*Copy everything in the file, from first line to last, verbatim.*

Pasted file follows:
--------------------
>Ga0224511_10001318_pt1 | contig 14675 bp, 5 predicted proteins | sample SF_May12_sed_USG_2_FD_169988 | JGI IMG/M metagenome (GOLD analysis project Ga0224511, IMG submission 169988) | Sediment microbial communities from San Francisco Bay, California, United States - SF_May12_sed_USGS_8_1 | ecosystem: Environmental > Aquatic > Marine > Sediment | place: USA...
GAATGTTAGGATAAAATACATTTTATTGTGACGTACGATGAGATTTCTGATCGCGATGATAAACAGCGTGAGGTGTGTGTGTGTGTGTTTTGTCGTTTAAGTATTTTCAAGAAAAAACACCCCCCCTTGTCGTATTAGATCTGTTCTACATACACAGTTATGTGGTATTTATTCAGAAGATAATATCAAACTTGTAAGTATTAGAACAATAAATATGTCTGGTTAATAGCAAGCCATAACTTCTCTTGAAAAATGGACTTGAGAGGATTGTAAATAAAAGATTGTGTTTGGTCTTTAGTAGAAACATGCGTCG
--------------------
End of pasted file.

>Ga0224511_10001318_pt1 | contig 14675 bp, 5 predicted proteins | sample SF_May12_sed_USG_2_FD_169988 | JGI IMG/M metagenome (GOLD analysis project Ga0224511, IMG submission 169988) | Sediment microbial communities from San Francisco Bay, California, United States - SF_May12_sed_USGS_8_1 | ecosystem: Environmental > Aquatic > Marine > Sediment | place: USA...
GAATGTTAGGATAAAATACATTTTATTGTGACGTACGATGAGATTTCTGATCGCGATGATAAACAGCGTGAGGTGTGTGTGTGTGTGTTTTGTCGTTTAAGTATTTTCAAGAAAAAACACCCCCCCTTGTCGTATTAGATCTGTTCTACATACACAGTTATGTGGTATTTATTCAGAAGATAATATCAAACTTGTAAGTATTAGAACAATAAATATGTCTGGTTAATAGCAAGCCATAACTTCTCTTGAAAAATGGACTTGAGAGGATTGTAAATAAAAGATTGTGTTTGGTCTTTAGTAGAAACATGCGTCG